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Southall v. West Virginia Division of Corrections

Supreme Court of Appeals of West Virginia

October 11, 2019

Simona Southall, Petitioner
West Virginia Division of Corrections, Respondent

          (Kanawha County 18-AA-220)


         Petitioner Simona Southall, by counsel Alan L. Pritt, appeals the order of the Circuit Court of Kanawha County, entered on September 20, 2018, that reversed the May 30, 2018, decision of the West Virginia Public Employees Grievance Board, favorable to Ms. Southall, after Ms. Southall was terminated from her position as a parole officer. Respondent West Virginia Division of Corrections appears by counsel Patrick Morrisey and Briana J. Marino.

         This Court has considered the parties' briefs and the record on appeal. The facts and legal arguments are adequately presented, and the decisional process would not be significantly aided by oral argument. Upon consideration of the standard of review, the briefs, and the record presented, the Court finds no substantial question of law and no prejudicial error. For these reasons, a memorandum decision affirming the order of the circuit court is appropriate under Rule 21 of the Rules of Appellate Procedure.

         Ms. Southall was a highly-regarded parole officer with the West Virginia Division of Corrections ("the division"), with the distinction of having been nominated regionally by her supervisor for the "employee of the year" award. In June of 2017, federal agents executed a search warrant on the home she had long shared with her boyfriend, Jonathan Brockman, and where the pair was raising a child. Agents seized a shocking amount of suspect material from the home, including nearly forty pounds of marijuana, more than 130 grams of oxycodone, a money-counting machine, eleven firearms, and more than $182, 000. Mr. Brockman ultimately was indicted, along with twenty-two other individuals, on federal drug charges. To date, it appears that Ms. Southall is unindicted.

         Immediately after the raid on the shared home, Ms. Southall reported the search to her supervisor, and he, in turn, filed his own report. The division placed Ms. Southall on a non-disciplinary, unpaid, ninety-day suspension, pending further inquiry. Prior to the expiration of the suspension, the division terminated Ms. Southall's employment. Before the termination, Ms. Southall filed a grievance with the West Virginia Public Employees Grievance Board ("the grievance board") challenging the suspension and seeking back pay, and upon termination she filed a second grievance challenging that decision. The grievances were consolidated and, after referring the matters to an administrative law judge for hearings and a recommended decision, the grievance board ordered Ms. Southall reinstated with an award of back pay. The division appealed the grievance board's final order to the Circuit Court of Kanawha County, which reversed the grievance board decision by order entered on September 20, 2018.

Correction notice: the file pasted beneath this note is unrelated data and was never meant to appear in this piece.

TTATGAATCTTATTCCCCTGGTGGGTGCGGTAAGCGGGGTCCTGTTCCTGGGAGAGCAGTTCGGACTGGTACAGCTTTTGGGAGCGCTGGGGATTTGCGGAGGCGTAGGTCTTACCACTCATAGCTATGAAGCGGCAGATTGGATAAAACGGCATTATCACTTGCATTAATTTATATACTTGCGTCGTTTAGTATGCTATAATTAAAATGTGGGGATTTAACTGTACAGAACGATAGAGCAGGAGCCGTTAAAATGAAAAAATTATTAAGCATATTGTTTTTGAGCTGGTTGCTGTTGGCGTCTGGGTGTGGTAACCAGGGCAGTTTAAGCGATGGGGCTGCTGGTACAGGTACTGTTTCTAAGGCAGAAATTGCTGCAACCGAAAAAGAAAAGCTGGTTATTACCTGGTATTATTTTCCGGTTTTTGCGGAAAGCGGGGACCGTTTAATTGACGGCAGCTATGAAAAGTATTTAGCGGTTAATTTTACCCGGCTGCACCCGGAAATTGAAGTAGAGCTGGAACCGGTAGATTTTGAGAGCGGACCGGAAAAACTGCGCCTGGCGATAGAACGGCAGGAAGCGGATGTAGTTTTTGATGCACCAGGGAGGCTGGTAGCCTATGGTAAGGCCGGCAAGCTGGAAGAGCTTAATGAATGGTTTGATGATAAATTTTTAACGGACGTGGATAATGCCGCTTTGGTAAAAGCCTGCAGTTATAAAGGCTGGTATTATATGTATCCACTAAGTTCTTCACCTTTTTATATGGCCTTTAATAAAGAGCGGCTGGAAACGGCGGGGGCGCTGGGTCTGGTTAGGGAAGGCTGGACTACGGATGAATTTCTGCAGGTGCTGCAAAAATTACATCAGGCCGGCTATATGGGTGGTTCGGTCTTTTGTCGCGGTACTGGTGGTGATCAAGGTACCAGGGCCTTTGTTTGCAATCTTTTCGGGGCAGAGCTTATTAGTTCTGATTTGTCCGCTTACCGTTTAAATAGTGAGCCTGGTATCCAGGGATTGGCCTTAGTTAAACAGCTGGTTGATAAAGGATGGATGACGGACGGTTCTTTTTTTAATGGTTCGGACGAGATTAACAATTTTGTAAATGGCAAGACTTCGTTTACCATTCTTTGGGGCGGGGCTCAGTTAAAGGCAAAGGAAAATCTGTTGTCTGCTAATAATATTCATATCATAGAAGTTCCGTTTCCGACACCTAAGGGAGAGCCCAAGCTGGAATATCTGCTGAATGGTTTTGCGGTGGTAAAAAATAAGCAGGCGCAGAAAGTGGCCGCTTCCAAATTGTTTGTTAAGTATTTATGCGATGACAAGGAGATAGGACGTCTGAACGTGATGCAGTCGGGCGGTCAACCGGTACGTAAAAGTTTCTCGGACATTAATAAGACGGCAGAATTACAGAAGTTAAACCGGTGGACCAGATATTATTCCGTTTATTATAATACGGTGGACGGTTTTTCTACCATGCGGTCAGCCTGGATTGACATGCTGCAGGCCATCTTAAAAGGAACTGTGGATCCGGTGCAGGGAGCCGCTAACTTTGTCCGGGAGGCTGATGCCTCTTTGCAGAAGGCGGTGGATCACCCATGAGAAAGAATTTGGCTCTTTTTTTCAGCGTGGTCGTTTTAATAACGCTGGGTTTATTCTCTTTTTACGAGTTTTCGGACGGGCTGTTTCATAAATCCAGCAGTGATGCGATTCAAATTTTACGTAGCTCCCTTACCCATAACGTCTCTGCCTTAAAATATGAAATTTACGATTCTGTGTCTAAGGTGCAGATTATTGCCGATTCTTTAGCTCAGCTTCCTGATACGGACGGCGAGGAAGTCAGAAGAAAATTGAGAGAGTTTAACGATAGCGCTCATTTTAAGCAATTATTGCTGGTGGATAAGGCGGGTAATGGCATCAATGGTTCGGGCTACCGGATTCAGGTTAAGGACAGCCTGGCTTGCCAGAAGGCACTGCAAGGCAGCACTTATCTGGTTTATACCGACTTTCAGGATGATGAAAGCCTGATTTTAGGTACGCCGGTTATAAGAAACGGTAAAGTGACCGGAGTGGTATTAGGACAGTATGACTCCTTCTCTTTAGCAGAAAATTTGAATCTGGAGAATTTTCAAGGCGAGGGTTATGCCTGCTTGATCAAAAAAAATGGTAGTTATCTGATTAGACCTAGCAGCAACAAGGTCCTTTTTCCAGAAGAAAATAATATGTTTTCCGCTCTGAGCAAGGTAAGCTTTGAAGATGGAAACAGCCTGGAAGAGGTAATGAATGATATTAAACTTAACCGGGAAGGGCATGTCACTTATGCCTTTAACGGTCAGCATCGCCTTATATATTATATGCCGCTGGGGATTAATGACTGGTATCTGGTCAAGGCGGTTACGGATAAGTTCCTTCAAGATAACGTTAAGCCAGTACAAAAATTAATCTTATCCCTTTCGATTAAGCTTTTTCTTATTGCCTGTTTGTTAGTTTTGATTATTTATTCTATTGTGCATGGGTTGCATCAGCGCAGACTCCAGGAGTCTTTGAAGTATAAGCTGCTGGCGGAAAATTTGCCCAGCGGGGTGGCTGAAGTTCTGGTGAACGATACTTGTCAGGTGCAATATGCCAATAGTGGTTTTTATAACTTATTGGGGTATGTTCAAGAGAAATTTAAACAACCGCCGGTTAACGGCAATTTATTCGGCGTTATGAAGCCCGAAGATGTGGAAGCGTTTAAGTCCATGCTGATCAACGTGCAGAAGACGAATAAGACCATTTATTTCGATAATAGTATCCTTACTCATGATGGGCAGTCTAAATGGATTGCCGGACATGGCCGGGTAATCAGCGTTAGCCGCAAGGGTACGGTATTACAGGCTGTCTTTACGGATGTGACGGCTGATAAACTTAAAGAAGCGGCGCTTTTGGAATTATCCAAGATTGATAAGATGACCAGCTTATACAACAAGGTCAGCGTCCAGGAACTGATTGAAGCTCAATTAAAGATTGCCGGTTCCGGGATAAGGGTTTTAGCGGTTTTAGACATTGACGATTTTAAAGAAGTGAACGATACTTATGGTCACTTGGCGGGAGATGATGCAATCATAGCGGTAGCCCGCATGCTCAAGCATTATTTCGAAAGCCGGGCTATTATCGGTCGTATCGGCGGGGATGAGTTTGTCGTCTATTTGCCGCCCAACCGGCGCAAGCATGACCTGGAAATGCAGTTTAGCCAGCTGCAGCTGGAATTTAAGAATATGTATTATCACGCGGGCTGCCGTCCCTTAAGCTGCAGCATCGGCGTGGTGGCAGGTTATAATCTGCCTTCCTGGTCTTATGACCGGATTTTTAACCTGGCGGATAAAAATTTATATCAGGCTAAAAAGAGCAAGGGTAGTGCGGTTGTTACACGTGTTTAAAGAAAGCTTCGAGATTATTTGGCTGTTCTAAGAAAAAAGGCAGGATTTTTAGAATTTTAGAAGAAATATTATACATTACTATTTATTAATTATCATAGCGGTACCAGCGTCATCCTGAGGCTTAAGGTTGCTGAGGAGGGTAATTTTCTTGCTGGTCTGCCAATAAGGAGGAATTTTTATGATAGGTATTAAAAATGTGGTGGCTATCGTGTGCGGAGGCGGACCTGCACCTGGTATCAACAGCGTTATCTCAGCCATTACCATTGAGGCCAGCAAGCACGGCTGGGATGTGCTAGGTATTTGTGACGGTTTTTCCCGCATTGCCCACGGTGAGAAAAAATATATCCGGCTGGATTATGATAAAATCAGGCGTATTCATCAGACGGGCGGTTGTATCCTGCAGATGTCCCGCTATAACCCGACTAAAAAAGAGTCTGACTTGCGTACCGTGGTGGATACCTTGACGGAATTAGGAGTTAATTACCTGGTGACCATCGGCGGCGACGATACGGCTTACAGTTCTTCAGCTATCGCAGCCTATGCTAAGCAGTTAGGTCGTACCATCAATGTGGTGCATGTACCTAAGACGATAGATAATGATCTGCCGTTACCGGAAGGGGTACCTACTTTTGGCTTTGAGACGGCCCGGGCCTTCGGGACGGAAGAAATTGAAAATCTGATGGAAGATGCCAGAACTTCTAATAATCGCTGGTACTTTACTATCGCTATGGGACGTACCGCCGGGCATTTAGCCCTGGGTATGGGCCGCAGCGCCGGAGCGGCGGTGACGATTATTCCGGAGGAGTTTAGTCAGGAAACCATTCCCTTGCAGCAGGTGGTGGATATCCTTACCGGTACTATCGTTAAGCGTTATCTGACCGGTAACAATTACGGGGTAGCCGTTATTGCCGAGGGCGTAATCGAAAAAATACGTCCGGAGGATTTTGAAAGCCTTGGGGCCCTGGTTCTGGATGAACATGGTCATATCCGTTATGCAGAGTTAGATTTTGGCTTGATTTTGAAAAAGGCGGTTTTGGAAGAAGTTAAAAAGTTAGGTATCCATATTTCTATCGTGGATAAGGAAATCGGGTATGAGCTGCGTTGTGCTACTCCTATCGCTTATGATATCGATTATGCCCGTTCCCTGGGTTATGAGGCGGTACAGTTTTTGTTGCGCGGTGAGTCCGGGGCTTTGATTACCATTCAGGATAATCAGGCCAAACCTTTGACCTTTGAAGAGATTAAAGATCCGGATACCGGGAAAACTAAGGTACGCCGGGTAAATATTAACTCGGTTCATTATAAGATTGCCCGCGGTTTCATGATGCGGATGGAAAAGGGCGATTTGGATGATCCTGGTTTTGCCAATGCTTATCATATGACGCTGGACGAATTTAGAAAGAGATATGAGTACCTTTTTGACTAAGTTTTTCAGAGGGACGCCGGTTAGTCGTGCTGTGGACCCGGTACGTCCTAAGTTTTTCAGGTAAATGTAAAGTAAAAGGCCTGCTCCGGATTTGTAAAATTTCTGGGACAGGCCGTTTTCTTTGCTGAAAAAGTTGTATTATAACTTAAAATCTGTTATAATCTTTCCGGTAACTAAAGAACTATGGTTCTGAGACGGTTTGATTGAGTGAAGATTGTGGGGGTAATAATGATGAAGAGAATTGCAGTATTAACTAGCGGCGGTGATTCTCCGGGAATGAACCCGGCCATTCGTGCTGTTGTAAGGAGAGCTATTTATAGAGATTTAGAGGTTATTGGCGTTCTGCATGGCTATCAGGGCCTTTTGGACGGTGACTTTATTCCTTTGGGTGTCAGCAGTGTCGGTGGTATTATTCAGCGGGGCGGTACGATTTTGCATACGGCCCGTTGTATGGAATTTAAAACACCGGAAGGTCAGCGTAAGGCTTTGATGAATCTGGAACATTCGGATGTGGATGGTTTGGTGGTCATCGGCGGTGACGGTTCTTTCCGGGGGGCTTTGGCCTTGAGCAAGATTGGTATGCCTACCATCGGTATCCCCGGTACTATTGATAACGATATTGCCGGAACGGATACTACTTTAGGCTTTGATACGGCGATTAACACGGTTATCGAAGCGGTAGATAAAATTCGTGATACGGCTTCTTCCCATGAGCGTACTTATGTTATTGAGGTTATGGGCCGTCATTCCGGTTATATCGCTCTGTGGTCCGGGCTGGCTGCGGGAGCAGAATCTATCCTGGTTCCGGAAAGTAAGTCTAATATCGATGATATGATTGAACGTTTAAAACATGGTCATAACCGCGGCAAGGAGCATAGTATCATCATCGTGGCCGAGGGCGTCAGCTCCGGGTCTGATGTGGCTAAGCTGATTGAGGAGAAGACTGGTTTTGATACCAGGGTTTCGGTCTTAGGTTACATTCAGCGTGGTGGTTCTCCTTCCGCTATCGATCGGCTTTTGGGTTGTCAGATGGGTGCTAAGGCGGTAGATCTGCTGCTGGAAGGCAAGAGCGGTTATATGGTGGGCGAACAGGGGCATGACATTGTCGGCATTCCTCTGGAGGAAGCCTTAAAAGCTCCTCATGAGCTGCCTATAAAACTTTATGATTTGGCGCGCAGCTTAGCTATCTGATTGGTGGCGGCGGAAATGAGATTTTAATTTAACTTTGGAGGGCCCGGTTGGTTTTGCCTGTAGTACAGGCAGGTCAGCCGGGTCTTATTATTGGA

The circuit court explained that the findings and conclusions adopted by the grievance board were unworthy of deference because "reasonable minds cannot differ on the issue of whether [Ms.] Southall's actions, or inactions, created an appearance of impropriety that adversely reflected on the integrity of [Ms. Southall], her position, and the Division of Corrections." Ms. Southall does not assign particular error to the circuit court's order, but generally presents the question of whether the circuit court erred in its reversal. Employing the same standard as that by which the circuit court reviewed the grievance board decision[1] (see syllabus point 1, Martin v. Barbour Cty. Bd. of Educ., 228 W.Va. 238, 719 S.E.2d 406 (2011)), we find that the circuit court correctly found that the grievance board decision is contrary to law and Ms. Southall was discharged for good cause.